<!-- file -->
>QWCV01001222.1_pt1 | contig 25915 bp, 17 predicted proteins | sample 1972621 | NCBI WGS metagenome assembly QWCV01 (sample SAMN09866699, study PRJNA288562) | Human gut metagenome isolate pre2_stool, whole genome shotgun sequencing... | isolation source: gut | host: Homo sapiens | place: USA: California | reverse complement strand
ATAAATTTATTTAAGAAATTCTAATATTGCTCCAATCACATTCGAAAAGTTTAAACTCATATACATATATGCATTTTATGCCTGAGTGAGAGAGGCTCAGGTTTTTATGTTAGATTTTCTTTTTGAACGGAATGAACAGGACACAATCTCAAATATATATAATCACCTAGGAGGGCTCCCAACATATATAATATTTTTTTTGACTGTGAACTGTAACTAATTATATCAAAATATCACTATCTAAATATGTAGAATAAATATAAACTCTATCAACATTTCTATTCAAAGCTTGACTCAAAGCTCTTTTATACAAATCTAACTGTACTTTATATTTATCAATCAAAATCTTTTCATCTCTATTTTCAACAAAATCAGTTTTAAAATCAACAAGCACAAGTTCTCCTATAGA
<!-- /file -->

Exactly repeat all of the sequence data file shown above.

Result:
>QWCV01001222.1_pt1 | contig 25915 bp, 17 predicted proteins | sample 1972621 | NCBI WGS metagenome assembly QWCV01 (sample SAMN09866699, study PRJNA288562) | Human gut metagenome isolate pre2_stool, whole genome shotgun sequencing... | isolation source: gut | host: Homo sapiens | place: USA: California | reverse complement strand
ATAAATTTATTTAAGAAATTCTAATATTGCTCCAATCACATTCGAAAAGTTTAAACTCATATACATATATGCATTTTATGCCTGAGTGAGAGAGGCTCAGGTTTTTATGTTAGATTTTCTTTTTGAACGGAATGAACAGGACACAATCTCAAATATATATAATCACCTAGGAGGGCTCCCAACATATATAATATTTTTTTTGACTGTGAACTGTAACTAATTATATCAAAATATCACTATCTAAATATGTAGAATAAATATAAACTCTATCAACATTTCTATTCAAAGCTTGACTCAAAGCTCTTTTATACAAATCTAACTGTACTTTATATTTATCAATCAAAATCTTTTCATCTCTATTTTCAACAAAATCAGTTTTAAAATCAACAAGCACAAGTTCTCCTATAGA